Riding a wave of military gains by Russia-backed rebels, President Vladimir Putin has made it exceedingly clear that he wants a peace deal for Ukraine on his terms and will not be stopped by economic costs.
The four-month conflict has now reached a breaking point, where Russia and Ukraine could either negotiate a political settlement or plunge deeper into hostilities.
Prospects for a political settlement looked dim just a few weeks ago, while the Ukrainian troops were methodically tightening their noose around pro-Russia rebel strongholds in the east, but Kiev’s hopes for a quick victory were short-lived. A rebel counter-offensive has quickly turned the tide against the Kiev government, inflicting huge losses and raising the threat of Ukraine losing access to the energy-rich Sea of Azov.
The West has accused Russia of sharply escalating the conflict by sending regular army units into Ukraine after months of covert assistance to the rebellion and has threatened more sanctions.
Putin’s apparent response is: What you call a Russian invasion is nothing compared to what we could do and all options are on the table. The Kremlin’s halfhearted denial of Putin’s warning that Moscow could seize the Ukrainian capital in two weeks if it wished, which he reportedly made to European Commission chief Jose Manuel Barroso last week, only reinforced the signal that Russia will not back off.
Putin’s comment last week emphasizing Russia’s nuclear arsenal appeared to send the same tough message to the West: Don’t mess with us.
Meanwhile, President Barack Obama will make a symbolic show of Western support for the Baltic countries by traveling to Estonia on Wednesday before heading to a NATO summit Thursday in Wales that is expected to draw out plans to boost the alliance’s military commitments in Central and Eastern Europe.
With fighting raging in eastern Ukraine, representatives of Kiev, Moscow, pro-Russia separatists and the Organization for Security and Cooperation in Europe met in the Belarusian capital on Monday to begin a new round of talks on settling the crisis.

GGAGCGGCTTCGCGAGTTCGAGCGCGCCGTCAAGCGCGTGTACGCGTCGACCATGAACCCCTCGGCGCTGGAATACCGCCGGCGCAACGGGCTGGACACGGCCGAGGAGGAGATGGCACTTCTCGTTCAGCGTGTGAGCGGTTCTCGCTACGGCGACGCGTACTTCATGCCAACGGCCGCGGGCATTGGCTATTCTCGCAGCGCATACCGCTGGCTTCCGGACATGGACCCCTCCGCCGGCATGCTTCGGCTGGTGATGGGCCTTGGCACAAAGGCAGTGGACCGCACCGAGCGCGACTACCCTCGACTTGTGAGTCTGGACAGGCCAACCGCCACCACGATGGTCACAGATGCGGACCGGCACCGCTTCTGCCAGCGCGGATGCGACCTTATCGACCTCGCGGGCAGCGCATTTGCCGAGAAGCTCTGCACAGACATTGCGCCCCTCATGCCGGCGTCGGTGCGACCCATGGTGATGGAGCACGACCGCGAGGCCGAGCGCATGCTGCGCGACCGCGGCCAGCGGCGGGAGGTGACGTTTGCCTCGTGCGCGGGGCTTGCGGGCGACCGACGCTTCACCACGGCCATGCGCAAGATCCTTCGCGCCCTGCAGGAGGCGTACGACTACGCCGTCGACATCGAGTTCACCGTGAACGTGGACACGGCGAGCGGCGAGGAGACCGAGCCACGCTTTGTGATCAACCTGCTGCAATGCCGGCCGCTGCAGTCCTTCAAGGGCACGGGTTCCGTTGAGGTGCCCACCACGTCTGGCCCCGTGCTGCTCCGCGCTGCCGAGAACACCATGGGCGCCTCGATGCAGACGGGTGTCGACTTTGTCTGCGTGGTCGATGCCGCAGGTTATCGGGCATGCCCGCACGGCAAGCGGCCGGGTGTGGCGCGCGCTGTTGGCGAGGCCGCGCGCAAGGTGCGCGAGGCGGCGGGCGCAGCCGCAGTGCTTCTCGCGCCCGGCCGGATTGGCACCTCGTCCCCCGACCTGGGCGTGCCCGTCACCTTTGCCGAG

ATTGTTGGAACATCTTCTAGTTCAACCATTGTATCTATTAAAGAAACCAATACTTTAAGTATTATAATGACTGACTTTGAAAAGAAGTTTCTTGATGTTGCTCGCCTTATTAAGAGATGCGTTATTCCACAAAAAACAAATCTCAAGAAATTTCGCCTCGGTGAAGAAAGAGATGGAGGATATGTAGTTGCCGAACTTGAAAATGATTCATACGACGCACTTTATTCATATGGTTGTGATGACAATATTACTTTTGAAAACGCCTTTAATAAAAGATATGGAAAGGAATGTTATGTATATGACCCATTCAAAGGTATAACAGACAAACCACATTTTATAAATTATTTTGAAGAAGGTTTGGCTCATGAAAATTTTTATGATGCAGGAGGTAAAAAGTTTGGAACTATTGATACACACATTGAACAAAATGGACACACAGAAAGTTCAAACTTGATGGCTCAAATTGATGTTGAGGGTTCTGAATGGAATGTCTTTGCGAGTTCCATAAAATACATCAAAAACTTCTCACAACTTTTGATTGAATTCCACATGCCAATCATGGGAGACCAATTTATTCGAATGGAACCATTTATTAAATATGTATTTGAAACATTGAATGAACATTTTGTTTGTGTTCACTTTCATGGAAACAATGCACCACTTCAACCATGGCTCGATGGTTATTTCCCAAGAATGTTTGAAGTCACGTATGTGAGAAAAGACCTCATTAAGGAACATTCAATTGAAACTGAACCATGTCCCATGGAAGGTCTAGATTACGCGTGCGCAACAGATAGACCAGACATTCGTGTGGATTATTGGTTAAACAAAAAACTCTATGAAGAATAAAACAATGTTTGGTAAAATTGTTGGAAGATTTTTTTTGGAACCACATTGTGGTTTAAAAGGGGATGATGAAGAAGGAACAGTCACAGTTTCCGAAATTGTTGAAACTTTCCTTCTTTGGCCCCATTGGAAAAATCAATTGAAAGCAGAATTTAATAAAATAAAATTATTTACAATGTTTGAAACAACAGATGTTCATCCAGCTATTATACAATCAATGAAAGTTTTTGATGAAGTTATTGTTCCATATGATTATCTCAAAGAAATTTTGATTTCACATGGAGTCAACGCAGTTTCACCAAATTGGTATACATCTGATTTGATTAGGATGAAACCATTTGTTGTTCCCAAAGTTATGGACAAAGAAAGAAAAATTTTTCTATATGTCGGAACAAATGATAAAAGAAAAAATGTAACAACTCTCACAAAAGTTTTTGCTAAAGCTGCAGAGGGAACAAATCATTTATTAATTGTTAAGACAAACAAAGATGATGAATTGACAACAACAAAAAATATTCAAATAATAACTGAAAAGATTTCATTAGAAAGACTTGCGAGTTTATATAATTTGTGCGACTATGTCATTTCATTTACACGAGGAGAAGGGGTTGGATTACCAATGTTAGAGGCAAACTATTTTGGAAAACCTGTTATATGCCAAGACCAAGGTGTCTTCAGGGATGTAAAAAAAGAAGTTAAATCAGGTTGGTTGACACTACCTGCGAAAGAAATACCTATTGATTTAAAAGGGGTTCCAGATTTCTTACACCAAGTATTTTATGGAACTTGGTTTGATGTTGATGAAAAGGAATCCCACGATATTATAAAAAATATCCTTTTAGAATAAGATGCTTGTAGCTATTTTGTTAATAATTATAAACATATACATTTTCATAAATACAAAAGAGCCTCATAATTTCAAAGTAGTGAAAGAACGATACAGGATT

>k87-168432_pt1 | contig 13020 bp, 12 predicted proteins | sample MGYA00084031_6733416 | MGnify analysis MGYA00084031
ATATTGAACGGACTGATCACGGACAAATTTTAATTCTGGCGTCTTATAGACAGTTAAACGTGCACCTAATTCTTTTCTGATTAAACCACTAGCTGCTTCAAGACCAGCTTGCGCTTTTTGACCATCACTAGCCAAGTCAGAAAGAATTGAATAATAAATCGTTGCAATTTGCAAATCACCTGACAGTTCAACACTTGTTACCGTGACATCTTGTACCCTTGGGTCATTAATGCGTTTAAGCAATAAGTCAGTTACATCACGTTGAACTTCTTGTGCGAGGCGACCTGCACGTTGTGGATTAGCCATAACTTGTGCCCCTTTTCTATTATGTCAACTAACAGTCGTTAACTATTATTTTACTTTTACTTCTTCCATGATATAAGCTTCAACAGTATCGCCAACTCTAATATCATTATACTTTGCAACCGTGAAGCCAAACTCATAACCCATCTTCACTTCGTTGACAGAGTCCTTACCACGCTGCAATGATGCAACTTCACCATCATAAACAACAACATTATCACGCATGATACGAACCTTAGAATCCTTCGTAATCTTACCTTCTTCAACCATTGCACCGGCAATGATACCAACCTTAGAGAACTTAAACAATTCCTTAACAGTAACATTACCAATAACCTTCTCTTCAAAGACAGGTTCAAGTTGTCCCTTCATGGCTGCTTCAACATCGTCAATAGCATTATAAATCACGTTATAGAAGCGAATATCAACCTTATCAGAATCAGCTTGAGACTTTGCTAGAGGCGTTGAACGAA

Hinting at a possible compromise, the rebels dropped their previous demand for full independence and expressed readiness to discuss keeping the eastern regions inside Ukraine in exchange for a blanket amnesty and broad autonomy.
The talks were quickly adjourned until Friday and it wasn’t clear if the parties could narrow their differences.
Moscow wants Kiev to give the rebel regions sweeping powers that would let them keep close ties with Russia and allow the Kremlin to maintain leverage over Ukraine and prevent it from ever joining NATO.
Repeated attempts to negotiate a settlement have failed, prompting the West to introduce several rounds of economic sanctions that targeted officials and businessmen close to Putin and, finally, entire sectors of the Russian economy. Russia responded last month by banning most food imports from the West.
While most experts agree that the penalties will eventually inflict significant damage on the Russian economy and push it deeper into recession, they will need time to take effect. So far, the sanctions clearly have failed to serve their stated purpose of stopping Putin’s hand.
The Russian leader seems ready to face much tougher punishment instead of backing off. If attempts to negotiate a peace deal fail again and more economic sanctions come, Putin’s likely response would be to further raise the ante to push the West into making a deal.
Carving a land corridor along the Sea of Azov for supplying Crimea, which has faced power and water shortages since the annexation, is something Russia could threaten to do next.
Russia could have easily grabbed more land at the start of the crisis, when it annexed Crimea in March, but Putin apparently has seen it as an unnecessary burden, hoping to reach a deal with the West to protect Moscow’s interests in Ukraine without an open invasion.
He has failed in his calculus as the United States and the European Union have ignored his demands and methodically raised the costs for Russia. But the West, in its turn, also has clearly underestimated Putin’s stubborn resolve and his readiness to risk economic damage, falsely hoping that sanctions will force him to back off.
The apparent judgment errors by both sides now have pushed the crisis closer to a full-scale war between Russia and Ukraine.